The boys had the next weekend off, as we were away in the US at Carson's NCAA hockey evaluation tryout in Rochester. It was a good break for all of us and was definitely a positive experience for Carson. He appreciated having the boys, Dana and me along with Doreen and him.
Doreen and Dana enjoyed the shopping part of the trip, as did the boys. Sean and Jake got a lot of new clothing that they hadn't seen in Canada. I was also very happy to find some California wines that I couldn't get in our LCBO (Liquor Control Board of Ontario) and I ordered a couple of cases, which were being shipped home.
There were four universities that had expressed interest in Carson and each of their scouts met beforehand to get to know him better. Dan Pelligano was there and he was able to sit in on the meetings and he was a great help to Carson.
"All the scouts I talked to were impressed with the way Carson handled himself in the individual interviews," Dan said, when we were at dinner after the day's session.
The session also included some physical testing along with the on-ice work.
"I couldn't do many chin-ups, but they said my cardio readings on the exercise bike were some of the best they had that day," he said.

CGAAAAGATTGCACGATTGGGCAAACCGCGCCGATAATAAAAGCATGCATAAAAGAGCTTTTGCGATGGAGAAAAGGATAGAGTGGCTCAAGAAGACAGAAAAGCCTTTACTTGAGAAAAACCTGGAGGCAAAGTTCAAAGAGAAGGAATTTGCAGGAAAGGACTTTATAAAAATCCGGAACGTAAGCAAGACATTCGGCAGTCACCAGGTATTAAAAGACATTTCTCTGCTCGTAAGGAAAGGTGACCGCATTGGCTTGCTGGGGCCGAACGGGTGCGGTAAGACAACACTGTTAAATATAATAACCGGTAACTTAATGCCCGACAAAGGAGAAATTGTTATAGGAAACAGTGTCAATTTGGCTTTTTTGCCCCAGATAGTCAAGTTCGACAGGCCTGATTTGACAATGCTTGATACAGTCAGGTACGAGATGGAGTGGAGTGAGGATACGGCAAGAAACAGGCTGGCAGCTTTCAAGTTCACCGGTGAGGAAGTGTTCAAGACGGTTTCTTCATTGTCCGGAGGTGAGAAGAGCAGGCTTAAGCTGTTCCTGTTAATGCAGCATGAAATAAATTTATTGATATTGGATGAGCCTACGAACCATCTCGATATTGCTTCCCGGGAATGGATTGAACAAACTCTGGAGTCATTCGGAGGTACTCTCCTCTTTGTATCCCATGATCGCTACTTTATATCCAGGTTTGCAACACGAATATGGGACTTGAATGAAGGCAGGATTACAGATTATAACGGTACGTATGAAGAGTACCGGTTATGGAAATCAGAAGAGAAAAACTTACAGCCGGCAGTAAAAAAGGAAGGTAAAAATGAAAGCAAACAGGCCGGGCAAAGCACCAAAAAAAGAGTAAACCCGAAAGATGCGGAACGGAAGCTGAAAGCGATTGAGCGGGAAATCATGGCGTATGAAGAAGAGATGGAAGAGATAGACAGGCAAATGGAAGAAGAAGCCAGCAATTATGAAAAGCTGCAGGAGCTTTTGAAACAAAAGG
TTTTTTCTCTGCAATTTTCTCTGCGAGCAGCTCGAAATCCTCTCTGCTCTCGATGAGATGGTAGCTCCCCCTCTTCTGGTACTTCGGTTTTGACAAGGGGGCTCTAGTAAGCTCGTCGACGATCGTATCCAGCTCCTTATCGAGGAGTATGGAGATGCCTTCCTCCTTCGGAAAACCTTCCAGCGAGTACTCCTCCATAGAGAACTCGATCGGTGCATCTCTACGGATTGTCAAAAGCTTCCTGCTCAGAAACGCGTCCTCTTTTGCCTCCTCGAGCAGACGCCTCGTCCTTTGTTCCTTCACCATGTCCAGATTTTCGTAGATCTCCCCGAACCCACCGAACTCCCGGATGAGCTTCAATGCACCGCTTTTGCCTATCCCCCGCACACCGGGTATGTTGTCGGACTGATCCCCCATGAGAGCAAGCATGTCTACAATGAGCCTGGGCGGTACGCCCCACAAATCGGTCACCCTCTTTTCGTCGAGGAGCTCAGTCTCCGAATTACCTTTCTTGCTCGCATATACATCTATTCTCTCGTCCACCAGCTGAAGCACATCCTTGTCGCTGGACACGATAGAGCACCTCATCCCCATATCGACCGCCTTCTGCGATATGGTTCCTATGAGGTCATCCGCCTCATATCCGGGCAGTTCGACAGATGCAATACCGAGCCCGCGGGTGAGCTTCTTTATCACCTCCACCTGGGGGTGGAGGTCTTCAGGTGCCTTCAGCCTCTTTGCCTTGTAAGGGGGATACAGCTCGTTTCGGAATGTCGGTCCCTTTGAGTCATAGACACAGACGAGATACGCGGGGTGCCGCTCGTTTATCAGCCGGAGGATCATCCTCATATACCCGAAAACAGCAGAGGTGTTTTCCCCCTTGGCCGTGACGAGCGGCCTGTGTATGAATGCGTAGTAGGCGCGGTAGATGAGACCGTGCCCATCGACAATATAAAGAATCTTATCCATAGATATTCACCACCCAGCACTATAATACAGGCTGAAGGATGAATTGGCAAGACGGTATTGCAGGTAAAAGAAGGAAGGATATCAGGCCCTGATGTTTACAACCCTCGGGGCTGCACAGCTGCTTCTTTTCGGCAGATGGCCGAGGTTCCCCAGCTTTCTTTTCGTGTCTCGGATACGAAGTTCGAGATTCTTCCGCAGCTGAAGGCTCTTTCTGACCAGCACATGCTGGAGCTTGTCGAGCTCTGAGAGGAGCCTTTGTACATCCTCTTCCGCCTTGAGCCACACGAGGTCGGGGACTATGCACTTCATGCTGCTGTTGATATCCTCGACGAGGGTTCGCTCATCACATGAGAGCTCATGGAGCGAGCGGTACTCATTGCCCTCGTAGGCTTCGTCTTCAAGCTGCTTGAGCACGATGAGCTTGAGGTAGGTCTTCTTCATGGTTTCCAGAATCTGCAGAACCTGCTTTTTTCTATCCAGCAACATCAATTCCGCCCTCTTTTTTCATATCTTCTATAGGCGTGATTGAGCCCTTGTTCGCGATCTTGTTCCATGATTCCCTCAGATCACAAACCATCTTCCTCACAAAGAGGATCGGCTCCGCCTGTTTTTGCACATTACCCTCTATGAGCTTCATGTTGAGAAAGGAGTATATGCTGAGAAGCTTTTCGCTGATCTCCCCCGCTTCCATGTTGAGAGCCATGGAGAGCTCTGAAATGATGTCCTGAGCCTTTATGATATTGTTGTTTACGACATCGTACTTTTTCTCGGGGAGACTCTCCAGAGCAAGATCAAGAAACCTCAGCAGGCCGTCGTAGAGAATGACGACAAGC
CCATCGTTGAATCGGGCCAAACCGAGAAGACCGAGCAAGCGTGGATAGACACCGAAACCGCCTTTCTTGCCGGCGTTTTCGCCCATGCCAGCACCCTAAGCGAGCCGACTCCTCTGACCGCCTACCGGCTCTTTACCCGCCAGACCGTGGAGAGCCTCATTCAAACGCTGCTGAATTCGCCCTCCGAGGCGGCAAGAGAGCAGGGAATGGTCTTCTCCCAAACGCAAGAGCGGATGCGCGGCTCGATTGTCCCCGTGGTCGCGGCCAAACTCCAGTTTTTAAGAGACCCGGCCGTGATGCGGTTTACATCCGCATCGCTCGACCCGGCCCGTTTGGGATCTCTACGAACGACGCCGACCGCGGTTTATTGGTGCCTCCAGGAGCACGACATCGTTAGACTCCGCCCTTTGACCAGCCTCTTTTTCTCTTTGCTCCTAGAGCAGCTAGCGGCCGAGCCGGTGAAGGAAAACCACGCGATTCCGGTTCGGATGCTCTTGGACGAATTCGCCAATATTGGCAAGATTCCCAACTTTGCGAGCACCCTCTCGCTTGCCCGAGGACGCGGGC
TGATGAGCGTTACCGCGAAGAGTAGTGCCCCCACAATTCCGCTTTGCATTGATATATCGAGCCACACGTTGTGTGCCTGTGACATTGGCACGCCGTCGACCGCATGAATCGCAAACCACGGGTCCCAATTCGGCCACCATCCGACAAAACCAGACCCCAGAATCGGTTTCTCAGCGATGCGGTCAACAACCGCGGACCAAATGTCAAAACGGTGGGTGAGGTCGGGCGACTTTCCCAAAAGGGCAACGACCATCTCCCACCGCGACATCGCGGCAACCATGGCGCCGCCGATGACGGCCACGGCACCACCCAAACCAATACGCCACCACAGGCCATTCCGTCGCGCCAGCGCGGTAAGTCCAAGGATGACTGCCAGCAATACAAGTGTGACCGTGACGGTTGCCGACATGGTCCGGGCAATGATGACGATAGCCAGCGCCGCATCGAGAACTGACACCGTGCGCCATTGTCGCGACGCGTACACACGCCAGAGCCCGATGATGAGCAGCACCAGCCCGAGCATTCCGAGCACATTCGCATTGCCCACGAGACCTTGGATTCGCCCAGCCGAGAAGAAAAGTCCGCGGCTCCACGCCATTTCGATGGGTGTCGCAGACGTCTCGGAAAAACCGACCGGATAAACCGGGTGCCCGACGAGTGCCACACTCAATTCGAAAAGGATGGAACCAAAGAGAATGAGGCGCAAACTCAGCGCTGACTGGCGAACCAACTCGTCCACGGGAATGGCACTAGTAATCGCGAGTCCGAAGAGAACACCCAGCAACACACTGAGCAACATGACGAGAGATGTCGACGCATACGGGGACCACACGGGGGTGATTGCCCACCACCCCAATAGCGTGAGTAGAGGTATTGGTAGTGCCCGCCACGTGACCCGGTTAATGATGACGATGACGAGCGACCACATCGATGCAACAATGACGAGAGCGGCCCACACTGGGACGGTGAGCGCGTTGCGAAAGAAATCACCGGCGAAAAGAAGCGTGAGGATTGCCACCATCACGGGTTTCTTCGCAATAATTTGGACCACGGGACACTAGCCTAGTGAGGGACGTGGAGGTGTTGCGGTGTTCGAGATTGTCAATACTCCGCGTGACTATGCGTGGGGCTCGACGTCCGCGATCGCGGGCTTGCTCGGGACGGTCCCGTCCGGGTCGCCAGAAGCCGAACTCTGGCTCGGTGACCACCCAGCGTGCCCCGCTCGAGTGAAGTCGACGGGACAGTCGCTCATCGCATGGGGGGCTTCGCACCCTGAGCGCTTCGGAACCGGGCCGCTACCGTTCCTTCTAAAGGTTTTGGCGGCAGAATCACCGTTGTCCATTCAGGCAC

"Why were you talking to the coach on the ice before the scrimmage?" I asked.
"They had me down as a forward, but I told them I played defence now," he said.
"Good thing you said something, young man. The scouts were quite impressed with your ability to move the puck out of your own zone," Dan said.
He told us that they were also impressed with the way he was able to control the powerplay from his point position.
"You need to set aside some time next week, because I think you're going to get some visits from a few university scouts," he said, as he patted him on the arm.
He said that he would set up a schedule and they would meet the scouts individually in his office in Toronto.
"If they make any offers, which I think they will, it will be for next season," he said.
Two days later, after we had returned home, Dan got calls from three universities and when they met, they made conditional offers of full scholarships for the next season. The conditions were based on marks and season scouting reports. Along with Doreen, Carson asked if I could be there and I was honoured to have been included. After the scouts left, we took some time to think about what was presented. The offers were fair and Carson would visit each campus during the next few months before he made his decision.